2. Do Your Best

Every parent needs to let go of their pursuit of perfection. This is especially true when you have more on your plate than moms or dads in dual-parent homes. You can’t do it all correctly. You need to let some things go and do your best in different situations.

Decisions should be made to help make your life more streamlined with your top priorities. For instance, you may have to skip making home-made lunches for your child and give them lunch money instead because it gives you one less thing to do in the mornings.

Try to be flexible. You are only one human being, after all. Just do your best to focus on your kids more than anything else.

They don’t need the best clothes or most fabulous toys that money can buy when they know they have you.

3. Stay Guilt-Free

Most parents tend to feel guilty when it comes to the children, regardless of the situation.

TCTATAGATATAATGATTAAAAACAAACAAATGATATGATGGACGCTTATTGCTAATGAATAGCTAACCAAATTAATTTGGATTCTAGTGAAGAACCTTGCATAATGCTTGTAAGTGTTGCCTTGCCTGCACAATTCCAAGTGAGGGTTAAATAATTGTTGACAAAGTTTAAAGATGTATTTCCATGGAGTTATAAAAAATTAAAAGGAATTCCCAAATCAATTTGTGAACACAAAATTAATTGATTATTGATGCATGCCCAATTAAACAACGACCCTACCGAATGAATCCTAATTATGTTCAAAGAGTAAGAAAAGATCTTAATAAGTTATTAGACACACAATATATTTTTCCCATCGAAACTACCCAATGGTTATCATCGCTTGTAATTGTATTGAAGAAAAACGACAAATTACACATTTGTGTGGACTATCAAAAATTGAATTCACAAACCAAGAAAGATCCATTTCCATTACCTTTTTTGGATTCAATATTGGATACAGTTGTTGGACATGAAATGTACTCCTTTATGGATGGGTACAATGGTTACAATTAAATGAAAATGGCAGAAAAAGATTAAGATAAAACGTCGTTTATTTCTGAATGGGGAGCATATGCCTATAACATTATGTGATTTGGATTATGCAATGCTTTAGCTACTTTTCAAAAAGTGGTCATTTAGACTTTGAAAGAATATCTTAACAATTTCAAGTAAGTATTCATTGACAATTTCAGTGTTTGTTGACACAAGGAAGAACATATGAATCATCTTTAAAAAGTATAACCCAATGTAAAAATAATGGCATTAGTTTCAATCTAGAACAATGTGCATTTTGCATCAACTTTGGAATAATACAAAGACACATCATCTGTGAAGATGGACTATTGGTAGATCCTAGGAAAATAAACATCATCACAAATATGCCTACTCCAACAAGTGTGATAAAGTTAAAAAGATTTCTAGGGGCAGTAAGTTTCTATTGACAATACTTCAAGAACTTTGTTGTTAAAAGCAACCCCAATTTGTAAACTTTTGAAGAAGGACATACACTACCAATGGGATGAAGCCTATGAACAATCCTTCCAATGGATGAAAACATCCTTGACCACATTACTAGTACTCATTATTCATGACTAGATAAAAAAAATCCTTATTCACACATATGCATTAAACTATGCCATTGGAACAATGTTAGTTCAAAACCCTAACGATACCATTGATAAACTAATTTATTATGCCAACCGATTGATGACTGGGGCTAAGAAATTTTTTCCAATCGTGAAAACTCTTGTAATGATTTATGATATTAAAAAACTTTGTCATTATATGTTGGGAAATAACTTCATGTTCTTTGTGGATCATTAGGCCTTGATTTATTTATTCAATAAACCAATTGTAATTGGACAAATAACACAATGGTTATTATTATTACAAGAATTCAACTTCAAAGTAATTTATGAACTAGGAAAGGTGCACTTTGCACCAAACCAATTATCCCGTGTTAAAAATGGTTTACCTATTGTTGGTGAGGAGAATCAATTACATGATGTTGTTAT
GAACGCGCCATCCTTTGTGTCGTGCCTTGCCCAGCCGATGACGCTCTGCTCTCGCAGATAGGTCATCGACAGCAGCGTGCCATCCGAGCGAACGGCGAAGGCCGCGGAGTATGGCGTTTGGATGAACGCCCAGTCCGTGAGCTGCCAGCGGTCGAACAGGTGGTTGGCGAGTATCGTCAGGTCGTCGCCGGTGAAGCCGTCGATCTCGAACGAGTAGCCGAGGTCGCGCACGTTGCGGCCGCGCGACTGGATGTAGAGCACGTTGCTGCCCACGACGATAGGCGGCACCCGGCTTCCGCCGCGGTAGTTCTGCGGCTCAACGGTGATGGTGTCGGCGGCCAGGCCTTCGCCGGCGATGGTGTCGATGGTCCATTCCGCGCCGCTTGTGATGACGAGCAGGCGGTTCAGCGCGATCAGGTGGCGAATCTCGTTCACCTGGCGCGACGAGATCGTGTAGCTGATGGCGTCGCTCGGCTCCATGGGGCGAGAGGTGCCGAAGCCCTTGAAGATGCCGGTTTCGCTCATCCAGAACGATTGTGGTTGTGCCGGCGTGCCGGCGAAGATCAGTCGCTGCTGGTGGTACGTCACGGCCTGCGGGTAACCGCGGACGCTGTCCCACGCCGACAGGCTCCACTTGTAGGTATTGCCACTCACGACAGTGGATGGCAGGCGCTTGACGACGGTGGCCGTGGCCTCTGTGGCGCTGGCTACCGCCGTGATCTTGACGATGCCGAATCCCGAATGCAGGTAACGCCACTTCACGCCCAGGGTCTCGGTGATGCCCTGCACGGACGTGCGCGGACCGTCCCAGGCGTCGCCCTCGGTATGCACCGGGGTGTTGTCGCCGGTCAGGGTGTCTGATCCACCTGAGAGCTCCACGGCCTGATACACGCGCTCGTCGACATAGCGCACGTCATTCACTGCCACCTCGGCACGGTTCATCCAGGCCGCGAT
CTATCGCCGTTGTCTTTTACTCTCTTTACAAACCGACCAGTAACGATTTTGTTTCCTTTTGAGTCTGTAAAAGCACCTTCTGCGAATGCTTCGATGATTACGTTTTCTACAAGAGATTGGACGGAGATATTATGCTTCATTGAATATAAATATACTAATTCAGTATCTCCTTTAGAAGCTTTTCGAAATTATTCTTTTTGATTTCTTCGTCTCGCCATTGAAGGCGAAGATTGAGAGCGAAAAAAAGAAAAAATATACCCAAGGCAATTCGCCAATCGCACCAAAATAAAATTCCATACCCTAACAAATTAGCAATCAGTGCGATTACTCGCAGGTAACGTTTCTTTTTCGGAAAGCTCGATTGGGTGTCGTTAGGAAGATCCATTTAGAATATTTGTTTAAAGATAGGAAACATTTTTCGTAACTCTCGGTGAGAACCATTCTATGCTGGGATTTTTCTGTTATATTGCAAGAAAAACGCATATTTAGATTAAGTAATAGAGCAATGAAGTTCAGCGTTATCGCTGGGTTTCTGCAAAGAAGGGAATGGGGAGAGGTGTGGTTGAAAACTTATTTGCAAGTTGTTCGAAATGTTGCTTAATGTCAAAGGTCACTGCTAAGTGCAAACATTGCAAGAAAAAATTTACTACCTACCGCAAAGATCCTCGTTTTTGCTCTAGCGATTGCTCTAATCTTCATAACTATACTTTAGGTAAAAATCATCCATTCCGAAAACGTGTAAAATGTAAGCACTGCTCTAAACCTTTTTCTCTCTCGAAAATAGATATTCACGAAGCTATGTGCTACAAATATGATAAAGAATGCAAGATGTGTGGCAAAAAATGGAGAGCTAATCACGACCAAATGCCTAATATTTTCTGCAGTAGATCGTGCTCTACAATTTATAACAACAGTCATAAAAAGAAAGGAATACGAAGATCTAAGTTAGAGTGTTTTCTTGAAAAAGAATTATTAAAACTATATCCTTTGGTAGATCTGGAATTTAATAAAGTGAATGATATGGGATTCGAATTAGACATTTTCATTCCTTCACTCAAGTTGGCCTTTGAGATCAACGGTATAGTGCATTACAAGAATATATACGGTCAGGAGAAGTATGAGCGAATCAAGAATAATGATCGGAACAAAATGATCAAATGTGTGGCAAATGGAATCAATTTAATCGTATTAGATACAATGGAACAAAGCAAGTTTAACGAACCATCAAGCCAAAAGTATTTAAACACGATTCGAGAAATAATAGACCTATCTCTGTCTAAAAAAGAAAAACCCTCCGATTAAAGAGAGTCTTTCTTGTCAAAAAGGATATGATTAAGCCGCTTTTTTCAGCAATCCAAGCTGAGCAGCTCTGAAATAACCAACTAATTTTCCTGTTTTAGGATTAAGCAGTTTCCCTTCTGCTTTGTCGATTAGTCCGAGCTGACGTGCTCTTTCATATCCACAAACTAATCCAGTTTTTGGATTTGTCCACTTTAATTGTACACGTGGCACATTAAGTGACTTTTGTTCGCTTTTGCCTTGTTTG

Well, you need to ease up and let go of that guilt because there is no such thing as a perfect parent. Something has to give, especially when you are the only one raising your kids.

Don’t get sucked into feeling guilty because you can’t do everything on your own. Yes, you may miss some games. Yes, your child cannot have whatever they want all the time. But this is life, and it is not always fair. Although it is sad, it is not the end of the world.

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If your child had a choice, they will choose their parent over any video game or material item any day of the week. Hence, you should not entertain guilt feelings anymore. Stay focused on the importance of your relationship and the fact that you are trying your mightiest to be a great parent and provider.

4. Have a Positive Attitude

Our children feed off of our emotions. The number one role model for a child is their parent. Therefore, parents must be conscious of their attitude and approach toward life.

Life will get complicated, and there will be bumps along the way. An old saying goes like this: “Life is 10% of what happens to us and 90% our reaction.”